According to that narrative, the history of the great Spanish-speaking country of the world gathers around four moments: Independence, the liberal reforms of the 19th century, the Mexican Revolution, and the arrival of López Obrador to power.
These three coincidences are not cosmetic: they shape a like-mindedness, a common messianism that defines their modes of governing. Like Chávez in his time, López Obrador has put into circulation a discourse and practices of tolerance toward drug trafficking and the armed mafias, with the argument that the criminals are victims of capitalism.
Like Chávez, he is working to attain complete control of the electoral institution, and thus have use of a structure that allows him to remain in power for an indefinite time. Like Chávez — under direct tutorial of Cubans — he is politicizing the armed forces, proclaiming people-army unity, while he creates privileges for certain of its sectors. Like Chávez, he has taken the first steps toward establishing a communications hegemony. Like Chávez, he has centered the function of the government in a television program — in López Obrador’s case, daily.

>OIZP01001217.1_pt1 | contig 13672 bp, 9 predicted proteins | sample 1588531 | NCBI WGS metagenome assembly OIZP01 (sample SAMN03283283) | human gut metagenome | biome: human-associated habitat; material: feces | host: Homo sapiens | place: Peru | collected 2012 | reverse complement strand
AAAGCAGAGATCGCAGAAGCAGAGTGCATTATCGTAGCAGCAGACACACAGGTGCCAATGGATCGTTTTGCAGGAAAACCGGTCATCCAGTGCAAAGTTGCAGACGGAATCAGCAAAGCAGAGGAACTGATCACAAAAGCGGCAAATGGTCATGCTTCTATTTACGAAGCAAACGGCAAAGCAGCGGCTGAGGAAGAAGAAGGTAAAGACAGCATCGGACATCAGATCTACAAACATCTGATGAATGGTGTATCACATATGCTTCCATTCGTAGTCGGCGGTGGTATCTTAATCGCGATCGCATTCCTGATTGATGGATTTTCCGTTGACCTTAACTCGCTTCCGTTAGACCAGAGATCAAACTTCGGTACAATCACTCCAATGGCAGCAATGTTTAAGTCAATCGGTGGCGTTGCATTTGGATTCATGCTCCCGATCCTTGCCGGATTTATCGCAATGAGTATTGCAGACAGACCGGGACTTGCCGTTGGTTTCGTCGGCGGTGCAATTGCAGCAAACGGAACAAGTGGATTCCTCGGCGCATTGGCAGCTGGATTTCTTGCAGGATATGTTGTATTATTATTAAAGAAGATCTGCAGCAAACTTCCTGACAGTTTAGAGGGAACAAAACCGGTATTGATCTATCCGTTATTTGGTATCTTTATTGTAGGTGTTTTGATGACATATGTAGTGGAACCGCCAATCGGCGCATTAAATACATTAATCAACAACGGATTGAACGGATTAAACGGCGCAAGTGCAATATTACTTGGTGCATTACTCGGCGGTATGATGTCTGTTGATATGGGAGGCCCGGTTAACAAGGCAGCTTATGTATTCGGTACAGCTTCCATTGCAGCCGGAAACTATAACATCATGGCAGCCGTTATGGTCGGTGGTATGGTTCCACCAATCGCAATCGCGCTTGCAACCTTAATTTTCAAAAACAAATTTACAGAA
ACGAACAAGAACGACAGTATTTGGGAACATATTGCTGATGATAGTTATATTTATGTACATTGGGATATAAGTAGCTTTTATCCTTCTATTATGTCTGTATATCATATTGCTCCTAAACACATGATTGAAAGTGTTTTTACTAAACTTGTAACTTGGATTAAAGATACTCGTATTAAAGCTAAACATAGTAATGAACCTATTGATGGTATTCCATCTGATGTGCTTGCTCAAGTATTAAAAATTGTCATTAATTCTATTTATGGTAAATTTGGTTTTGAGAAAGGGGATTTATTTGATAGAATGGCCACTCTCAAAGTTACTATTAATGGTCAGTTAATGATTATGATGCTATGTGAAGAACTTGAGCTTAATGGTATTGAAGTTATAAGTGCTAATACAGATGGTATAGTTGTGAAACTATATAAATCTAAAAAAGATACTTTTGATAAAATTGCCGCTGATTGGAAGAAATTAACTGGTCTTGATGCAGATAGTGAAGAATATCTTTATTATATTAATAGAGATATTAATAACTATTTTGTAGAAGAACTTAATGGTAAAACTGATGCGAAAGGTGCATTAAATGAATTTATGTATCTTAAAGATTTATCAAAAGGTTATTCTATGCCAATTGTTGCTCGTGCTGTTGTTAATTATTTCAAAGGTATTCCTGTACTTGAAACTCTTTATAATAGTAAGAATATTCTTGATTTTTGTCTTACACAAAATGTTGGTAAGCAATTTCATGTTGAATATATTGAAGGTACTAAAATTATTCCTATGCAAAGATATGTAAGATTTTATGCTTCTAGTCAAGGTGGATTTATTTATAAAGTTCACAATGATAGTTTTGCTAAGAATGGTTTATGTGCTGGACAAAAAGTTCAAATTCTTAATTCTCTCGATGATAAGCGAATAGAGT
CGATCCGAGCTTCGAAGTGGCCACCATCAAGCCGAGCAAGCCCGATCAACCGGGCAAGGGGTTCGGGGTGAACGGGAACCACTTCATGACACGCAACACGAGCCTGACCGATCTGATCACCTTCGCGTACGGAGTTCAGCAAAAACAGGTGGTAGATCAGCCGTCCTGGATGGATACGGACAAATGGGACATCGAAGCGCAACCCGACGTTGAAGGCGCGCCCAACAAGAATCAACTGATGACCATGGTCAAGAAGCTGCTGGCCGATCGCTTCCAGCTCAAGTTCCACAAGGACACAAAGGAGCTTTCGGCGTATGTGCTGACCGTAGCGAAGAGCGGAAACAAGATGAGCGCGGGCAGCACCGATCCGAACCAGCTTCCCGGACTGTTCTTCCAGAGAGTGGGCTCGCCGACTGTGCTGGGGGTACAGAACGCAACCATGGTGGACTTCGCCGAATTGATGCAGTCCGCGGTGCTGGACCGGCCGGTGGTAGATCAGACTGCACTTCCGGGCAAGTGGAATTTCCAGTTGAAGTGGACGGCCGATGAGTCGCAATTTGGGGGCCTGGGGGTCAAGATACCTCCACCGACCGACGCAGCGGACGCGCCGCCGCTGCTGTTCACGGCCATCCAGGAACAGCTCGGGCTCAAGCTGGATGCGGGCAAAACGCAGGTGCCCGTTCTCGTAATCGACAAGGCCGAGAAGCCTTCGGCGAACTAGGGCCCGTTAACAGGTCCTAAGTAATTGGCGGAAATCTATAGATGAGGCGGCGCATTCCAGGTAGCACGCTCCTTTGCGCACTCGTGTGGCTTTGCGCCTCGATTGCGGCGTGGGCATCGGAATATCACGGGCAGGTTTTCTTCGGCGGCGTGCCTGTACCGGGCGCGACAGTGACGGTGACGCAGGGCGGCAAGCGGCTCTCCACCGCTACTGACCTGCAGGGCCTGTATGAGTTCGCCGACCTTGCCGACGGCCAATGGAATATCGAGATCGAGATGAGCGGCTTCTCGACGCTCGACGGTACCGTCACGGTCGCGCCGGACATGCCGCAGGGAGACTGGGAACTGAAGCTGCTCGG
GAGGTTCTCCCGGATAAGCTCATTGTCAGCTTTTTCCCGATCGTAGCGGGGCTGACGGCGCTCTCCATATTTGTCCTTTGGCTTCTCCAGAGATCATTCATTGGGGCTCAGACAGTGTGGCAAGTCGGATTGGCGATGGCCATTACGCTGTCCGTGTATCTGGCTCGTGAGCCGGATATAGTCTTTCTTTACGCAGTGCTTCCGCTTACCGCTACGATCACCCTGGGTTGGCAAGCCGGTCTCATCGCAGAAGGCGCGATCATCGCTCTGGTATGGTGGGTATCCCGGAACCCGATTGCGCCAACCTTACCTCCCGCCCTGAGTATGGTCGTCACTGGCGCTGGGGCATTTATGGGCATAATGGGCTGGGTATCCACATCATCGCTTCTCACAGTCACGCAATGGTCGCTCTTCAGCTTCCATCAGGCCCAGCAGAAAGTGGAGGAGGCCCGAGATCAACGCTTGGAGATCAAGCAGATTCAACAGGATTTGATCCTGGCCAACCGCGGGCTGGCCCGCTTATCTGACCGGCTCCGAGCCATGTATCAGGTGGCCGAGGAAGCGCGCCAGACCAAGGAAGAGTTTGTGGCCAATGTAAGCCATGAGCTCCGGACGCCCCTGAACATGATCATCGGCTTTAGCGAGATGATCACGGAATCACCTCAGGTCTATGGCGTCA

Like Chávez, he has been gathering together around him the most extremist sectors of his party — Morena. Like Chávez, he is moving forward in the paralyzation of the economy. Like Chávez, he makes pugnacious, absurd, and provocative declarations, like, for example, the demand that he made to the king of Spain, Felipe VI, to ask forgiveness for the events of the conquest of Mexico.
Like Chávez, his declarations are full of that ambivalence between truth and lie, certain and uncertain, possible and impossible. Like Chávez, his hostility toward the independent media and the professional practice of autonomous journalism is more evident every day.
Is it perhaps still possible to doubt that Chávez and López Obrador are dancers of the same waltz?
Editors’ note: The author is director of the Venezuelan daily El Nacional.
Translated by: Sheilagh Herrera